Equipment choices are key to an efficient kitchen
Your kitchen is your money-making zone. It needs to be highly efficient and functional for you to be profitable.
No kitchen is the same and deciding not only the best equipment but the most appropriate equipment for your intended outcome and footprint is paramount to your success. Your equipment is probably the first thing you thought about when you started thinking about what it would take to open a shop.
I’m sure you were surprised by how hard certain items were to get and felt the letdown of realizing a piece of equipment wouldn’t fit or wasn’t what you thought it would be. Making smart decisions early on helps avoid the financial peril of choosing the wrong tools for the job.
The most apparent and most considerable item is your oven. You might have a perfect oven in mind, but you need to consider some things before purchasing. Most importantly, will this oven crank out enough pizzas for you to hit your numbers? Better question. What’s your ideal catering order? Can this oven pull that off? I often see people who want to buy a small oven because that’s all they can afford or because they want to do a real niche style of pizza. The problem occurs when this oven can only do 12 pizzas an hour, and when the rush is over, you’ve barely made enough money to pay utilities, let alone rent.
Some ovens cannot sustain a full restaurant, let alone a catering order. People in this predicament would need to get multiple of that pizza oven, but then their kitchen might not have enough space. They haven’t thought out the repercussions of their choices. So choose an oven that can pump out enough product for you to pay your bills, or better yet, thrive, or it won’t matter how big your walk-in is, how robust your beer list is, how centrally located you are. You will fail. The next thing to consider is the learning curve. Is your oven super hard to use? Any oven can be learned and used effectively, but if you don’t know how to use it, and you’re planning on hiring a bunch of high school kids with little to no experience, then the top-of-the-line Italian import might not be the best idea.
It’s possible to learn it, develop your skills, become great and teach others. However, if you’re looking to buy an artisanal oven and hand it off to someone to say, “Figure it out,” that is a highly naive move. Along with the oven, think maintenance. You have to maintain it and take care of it. Different ovens require different levels of maintenance. Are you prepared to take that workload of more complicated to-clean ovens? Some ovens have windows that need to be cleaned often. Some have tons of tiny little parts where something goes wrong; everything will fall apart.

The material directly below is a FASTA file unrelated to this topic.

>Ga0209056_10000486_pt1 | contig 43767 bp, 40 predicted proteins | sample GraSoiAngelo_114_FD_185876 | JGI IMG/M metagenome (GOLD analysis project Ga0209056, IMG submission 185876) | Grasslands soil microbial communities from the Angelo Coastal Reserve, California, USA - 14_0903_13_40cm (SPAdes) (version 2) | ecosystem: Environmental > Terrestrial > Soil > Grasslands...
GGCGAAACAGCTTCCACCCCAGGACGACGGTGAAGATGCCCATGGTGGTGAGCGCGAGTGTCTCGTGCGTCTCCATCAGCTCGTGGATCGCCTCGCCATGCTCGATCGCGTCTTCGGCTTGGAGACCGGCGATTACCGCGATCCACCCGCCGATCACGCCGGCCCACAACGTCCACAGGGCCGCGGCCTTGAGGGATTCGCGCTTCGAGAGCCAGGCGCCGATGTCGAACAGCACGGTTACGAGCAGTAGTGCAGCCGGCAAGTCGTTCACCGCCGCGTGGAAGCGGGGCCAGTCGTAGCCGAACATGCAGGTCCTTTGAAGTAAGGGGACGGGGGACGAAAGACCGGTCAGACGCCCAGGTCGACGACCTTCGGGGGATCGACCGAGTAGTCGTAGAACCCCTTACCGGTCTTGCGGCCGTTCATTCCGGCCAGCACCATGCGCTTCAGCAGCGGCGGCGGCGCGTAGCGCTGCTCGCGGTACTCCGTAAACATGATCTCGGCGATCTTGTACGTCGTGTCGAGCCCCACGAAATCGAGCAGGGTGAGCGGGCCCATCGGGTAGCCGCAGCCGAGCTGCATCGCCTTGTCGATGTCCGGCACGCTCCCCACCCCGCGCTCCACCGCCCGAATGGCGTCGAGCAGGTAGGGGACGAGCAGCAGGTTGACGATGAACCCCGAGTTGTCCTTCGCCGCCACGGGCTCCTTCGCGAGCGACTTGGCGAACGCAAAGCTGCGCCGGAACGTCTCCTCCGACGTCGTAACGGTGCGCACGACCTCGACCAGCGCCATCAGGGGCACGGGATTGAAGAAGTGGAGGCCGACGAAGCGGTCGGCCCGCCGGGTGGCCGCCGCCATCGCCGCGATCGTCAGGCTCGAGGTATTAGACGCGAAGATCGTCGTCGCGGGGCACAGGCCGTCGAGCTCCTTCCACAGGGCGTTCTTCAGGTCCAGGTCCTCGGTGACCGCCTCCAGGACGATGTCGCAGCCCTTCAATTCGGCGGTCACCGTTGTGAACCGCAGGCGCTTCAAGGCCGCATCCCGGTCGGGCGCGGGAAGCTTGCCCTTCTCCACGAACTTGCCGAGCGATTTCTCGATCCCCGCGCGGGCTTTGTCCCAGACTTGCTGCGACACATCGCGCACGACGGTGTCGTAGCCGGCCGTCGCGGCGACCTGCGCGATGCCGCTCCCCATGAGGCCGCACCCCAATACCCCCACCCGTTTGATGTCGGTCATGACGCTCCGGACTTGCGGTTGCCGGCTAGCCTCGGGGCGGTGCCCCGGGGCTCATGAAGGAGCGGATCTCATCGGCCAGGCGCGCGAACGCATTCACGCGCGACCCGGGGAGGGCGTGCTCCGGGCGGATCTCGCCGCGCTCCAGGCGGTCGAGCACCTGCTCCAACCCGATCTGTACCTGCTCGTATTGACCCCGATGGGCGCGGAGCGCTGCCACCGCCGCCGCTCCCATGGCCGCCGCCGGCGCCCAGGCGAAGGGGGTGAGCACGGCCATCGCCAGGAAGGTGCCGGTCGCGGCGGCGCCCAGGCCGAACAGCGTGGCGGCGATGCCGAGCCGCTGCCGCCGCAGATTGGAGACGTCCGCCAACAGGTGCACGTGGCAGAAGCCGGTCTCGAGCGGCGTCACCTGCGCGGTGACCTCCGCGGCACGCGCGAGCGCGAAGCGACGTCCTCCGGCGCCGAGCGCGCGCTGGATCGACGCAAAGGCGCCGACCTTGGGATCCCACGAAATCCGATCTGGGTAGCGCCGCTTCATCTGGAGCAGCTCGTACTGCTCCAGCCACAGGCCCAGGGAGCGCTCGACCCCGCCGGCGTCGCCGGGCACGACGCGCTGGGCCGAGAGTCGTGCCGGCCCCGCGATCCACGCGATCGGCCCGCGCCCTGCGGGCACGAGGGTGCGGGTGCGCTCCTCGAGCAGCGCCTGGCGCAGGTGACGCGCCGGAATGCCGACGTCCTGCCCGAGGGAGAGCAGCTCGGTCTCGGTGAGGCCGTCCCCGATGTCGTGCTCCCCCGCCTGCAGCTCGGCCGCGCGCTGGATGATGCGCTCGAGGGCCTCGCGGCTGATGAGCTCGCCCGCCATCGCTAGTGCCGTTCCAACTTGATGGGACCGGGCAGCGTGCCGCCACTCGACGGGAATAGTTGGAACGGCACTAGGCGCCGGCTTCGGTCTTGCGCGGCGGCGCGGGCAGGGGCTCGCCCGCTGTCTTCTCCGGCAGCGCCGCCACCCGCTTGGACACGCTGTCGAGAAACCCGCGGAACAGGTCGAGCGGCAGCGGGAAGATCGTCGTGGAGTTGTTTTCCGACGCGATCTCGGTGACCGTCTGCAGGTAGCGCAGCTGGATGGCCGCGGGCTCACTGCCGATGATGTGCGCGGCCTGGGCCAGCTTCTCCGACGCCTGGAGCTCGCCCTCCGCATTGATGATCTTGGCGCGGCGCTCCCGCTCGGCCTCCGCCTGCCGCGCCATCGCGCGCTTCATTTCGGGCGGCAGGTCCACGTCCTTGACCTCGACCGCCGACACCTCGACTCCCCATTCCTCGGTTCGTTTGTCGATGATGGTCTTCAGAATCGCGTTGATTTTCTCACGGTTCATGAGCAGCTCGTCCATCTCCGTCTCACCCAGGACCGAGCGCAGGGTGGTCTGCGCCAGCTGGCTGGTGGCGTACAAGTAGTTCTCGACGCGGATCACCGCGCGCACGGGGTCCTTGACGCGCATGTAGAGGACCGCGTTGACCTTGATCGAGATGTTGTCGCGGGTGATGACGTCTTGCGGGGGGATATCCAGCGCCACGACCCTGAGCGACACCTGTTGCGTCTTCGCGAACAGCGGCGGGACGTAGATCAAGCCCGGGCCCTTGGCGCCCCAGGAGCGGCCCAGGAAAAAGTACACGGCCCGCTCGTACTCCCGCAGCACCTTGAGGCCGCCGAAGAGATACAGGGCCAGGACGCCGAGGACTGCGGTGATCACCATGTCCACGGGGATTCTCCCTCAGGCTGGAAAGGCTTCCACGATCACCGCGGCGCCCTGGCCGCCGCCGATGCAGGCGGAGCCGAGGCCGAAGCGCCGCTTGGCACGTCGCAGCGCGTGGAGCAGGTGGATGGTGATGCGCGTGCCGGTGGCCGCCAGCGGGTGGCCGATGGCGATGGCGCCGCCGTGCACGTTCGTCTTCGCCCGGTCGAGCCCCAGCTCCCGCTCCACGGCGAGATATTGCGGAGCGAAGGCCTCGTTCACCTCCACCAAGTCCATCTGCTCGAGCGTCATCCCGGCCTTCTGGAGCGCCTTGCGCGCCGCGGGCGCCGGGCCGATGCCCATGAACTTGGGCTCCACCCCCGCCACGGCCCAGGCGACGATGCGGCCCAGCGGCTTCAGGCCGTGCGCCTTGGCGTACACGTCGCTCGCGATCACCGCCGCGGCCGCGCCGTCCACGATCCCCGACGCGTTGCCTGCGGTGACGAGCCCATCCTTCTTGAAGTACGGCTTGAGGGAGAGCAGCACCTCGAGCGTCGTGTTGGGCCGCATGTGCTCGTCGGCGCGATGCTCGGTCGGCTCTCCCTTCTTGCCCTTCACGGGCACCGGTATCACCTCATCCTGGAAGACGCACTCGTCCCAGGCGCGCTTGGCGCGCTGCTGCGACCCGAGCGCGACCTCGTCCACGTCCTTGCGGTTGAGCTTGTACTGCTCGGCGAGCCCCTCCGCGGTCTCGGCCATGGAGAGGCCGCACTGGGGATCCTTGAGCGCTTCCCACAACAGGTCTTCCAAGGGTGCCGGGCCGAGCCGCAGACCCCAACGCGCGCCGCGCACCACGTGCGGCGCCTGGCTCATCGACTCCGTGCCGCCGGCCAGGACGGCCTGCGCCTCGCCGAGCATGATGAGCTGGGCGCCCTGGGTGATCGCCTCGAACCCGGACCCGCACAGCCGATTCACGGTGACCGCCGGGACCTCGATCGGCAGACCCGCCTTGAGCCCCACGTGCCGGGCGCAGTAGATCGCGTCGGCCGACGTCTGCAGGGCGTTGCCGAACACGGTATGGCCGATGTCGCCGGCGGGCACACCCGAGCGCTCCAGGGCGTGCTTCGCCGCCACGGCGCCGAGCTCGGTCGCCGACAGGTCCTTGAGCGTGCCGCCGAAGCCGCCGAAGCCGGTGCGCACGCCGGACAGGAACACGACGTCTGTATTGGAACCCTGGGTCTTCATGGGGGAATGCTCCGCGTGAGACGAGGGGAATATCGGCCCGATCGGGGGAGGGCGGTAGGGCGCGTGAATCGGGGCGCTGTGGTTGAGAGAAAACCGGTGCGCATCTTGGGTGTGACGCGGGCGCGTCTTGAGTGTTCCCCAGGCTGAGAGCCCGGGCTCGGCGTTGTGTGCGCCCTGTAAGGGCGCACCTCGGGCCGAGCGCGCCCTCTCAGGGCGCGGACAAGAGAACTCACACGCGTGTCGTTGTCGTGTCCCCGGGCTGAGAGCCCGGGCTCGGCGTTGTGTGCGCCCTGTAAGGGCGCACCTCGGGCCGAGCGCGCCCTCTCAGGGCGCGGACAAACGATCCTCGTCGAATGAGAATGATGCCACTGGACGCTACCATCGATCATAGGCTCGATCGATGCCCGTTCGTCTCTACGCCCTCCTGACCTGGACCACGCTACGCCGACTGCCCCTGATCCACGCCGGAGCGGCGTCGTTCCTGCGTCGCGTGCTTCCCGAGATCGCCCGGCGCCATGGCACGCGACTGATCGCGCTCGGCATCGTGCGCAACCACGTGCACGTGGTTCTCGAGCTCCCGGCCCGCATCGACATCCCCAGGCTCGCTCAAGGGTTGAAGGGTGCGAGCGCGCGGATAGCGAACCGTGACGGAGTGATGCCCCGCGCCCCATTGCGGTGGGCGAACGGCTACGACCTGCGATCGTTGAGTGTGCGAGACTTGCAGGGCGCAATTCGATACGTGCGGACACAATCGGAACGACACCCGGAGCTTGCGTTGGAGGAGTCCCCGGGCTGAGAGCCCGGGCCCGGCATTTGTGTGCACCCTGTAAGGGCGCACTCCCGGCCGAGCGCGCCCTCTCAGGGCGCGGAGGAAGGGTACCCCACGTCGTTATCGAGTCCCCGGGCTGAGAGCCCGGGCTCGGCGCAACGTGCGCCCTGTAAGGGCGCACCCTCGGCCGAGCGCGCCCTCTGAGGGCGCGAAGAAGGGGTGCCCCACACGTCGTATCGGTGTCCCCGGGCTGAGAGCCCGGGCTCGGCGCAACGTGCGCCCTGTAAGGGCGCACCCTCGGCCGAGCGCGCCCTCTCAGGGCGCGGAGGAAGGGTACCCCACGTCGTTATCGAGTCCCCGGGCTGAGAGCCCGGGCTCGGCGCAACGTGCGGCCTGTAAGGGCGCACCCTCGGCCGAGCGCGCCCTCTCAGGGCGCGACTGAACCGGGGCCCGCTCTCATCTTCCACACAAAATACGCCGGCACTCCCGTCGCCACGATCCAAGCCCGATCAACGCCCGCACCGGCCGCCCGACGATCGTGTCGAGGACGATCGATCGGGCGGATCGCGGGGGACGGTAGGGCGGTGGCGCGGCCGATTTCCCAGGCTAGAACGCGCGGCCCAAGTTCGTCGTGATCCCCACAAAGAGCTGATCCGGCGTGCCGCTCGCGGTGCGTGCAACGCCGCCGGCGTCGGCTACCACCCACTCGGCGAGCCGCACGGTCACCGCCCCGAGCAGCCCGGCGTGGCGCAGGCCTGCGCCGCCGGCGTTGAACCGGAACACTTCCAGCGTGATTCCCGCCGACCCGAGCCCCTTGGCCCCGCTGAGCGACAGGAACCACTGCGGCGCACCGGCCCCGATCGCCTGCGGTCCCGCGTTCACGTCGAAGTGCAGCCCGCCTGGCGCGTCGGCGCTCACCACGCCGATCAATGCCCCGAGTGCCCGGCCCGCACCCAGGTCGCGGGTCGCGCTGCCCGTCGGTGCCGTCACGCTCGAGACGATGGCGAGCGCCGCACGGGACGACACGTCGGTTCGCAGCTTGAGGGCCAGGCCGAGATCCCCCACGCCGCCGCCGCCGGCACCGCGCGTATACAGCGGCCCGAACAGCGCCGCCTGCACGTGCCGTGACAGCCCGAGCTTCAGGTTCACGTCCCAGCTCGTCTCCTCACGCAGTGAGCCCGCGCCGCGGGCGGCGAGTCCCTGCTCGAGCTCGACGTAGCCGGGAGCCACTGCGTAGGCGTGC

I suggest you have a heart to heart with yourself and answer: Do you want a Ferrari or a tank? The next big decision is variability. Are you looking to do one exact style of pizza, or pan, Napoletana, classic American? If you only have space for one oven, you need to get an oven with variable ability. Electrics are very good at this. Electrics have bottom and top heat with decks that can vary in style.
Before choosing wood, coal, gas or electric, be in the know. I highly advise working in a pizzeria that uses the style you are looking to purchase first.
There’s the classic American-style hook mixer with different parts you’ve seen in many American pizzerias. And that is a perfectly viable option. Before jumping in on them, check out the planetary mixers. Planetary mixers don’t rip the gluten net as much because the hook spins one way while the bowl spins the other. I’m a big fan of these styles of mixers because they’re highly efficient, and they create an excellent end product.
A vertical chopping mixer or VCM is a fantastic tool to have in your kitchen. Just not for pizza making. A vertical chopping mixer cuts at your pizza dough and destroys your gluten net. But if you’re using a pizza press or a dough with little to no air, it’s a viable option. It’s just not going to be the most culinary astute choice.
I have vertical chopping mixers to make all my salad dressings and cut our blocks of cheese. It’s an invaluable piece of equipment in our kitchen. And I highly advise getting one if you plan to make a lot of items from scratch.
A great slicer has a solid motor and a company with a good reputation. The classic stand-up Italian slicers are simply the best for slicing thin prosciutto and meats, but the American ones, especially those with automatic handles, work great for high capacity. Bear in mind slicers are a real dangerous piece of equipment, and no one under 18 should be using them or anyone without proper training.